Study could potentially lead to new combination treatments for early-stage lung cancers

source :

This article was reviewed according to Science

Credit: CC0 Public domain

× close to

Credit: CC0 Public domain

One of the hallmarks of cancer cell development is their dependence on sugar, especially glucose, to grow and divide. Scientists have long studied how to limit or block this process that promotes tumor growth, called glycolysis, as a potentially effective strategy against cancer.

Previously, researchers at the UCLA Health Jonsson Comprehensive Cancer Center identified a specific protein sodium glucose transporter 2, or SGLT2, as a mechanism that lung cancer cells can use to obtain glucose.

Drugs that inhibit SGLT2 have already been approved by the FDA for other conditions, and the UCLA team found that these drugs could also slow the development of lung cancer and improve survival when tested in mice, suggesting that these drugs may once again can be used to treat lung cancer.

Although inhibiting glycolysis can slow tumor growth, researchers found that it can also make cancer cells more aggressive, making the cancer more difficult to treat. This led the team to look at other resistance mechanisms in the tumors still growing while treated with SGLT2 inhibition, which could link glucose restriction and increased aggression.

Researchers found that restricting glucose in lung cancer cells caused the cells to lose their specialized characteristics, making them more aggressive. This change was related to the change in certain molecules and the way they modify the DNA structure. The research was published in the journal Cancer research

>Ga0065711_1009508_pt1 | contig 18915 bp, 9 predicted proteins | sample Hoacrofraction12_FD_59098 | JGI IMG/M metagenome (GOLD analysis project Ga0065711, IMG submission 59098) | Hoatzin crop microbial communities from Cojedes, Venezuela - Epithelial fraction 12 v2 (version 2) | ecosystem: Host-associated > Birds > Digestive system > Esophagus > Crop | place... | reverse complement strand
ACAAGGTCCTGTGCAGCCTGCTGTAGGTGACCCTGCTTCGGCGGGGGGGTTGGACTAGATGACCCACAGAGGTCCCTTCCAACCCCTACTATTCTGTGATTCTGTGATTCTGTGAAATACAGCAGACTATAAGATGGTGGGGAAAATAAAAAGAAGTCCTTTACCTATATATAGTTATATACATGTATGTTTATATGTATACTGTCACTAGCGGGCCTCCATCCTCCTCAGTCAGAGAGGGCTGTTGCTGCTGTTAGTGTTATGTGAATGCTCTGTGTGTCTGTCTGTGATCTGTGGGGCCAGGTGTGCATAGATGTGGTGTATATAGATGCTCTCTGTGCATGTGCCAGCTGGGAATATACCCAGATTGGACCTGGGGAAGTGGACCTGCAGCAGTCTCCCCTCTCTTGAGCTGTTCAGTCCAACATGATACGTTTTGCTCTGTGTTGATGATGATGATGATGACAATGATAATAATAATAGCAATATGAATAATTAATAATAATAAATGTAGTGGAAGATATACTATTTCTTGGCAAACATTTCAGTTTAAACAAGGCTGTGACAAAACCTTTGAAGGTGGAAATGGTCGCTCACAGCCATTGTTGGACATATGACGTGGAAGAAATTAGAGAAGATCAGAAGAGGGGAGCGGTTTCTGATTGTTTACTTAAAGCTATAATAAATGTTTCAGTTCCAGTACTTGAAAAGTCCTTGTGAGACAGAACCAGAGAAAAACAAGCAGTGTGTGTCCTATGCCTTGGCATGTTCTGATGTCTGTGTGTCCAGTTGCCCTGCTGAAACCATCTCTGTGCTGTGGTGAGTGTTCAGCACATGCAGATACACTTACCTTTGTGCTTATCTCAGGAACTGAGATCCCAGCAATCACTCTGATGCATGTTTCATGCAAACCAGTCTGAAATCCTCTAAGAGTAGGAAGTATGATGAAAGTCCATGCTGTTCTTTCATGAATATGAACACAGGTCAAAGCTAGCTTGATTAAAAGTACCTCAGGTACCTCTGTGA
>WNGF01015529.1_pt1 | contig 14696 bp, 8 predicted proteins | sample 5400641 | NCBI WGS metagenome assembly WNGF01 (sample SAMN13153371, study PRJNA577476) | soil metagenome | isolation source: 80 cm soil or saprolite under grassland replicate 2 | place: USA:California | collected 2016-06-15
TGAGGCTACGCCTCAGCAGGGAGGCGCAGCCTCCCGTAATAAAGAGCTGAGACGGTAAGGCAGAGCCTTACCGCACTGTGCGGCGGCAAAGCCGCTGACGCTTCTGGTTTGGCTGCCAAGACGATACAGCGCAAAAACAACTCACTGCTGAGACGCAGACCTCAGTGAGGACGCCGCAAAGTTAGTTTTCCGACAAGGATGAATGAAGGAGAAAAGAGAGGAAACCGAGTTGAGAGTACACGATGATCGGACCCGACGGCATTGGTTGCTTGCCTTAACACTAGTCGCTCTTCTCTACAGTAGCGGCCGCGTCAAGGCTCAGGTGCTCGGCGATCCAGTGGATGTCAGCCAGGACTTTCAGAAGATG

One of those molecules was alpha-ketoglutarate, which plays a crucial role in both energy metabolism and gene regulation. Decreased levels of this molecule affected the way genes are turned on and off, activating HIF1α, a transcription factor known to play a role in making cancer cells more aggressive.

This led the researchers to discover a specific set of genes, controlled by HIF1α, that could predict how aggressive cancer might be, giving doctors important information that could help make treatment decisions. The team also discovered possible ways to prevent the tumor from becoming even more distressed or greedy when deprived of nutrients.

“Although we need to further explore the intricacies of this mechanism, our findings point to a potential therapeutic strategy using a combination of treatments with epigenic modulators or HIF inhibitors to counteract the unintended effects of glucose restriction,” said senior author of the study. Claudio Scafoglio, assistant professor of pulmonary and critical care medicine at UCLA and member of the UCLA Health Jonsson Comprehensive Cancer Center.

This study provides crucial insights into the role of glucose restriction in causing an aggressive phenotype in lung cancer. The discovery suggests a new possible combination approach to treating early-stage lung cancer, using a glucose inhibitor and an epigenetic inhibitor already available for other conditions that could help reduce tumor growth and offset aggressive behavior. More work is being done to find the right approach to prevent starvation-induced de-differentiation without causing significant side effects.

More information:
Cancer research (2023)

Magazine information:
Cancer research

source :

Related Articles

Leave a Reply

Your email address will not be published. Required fields are marked *

Back to top button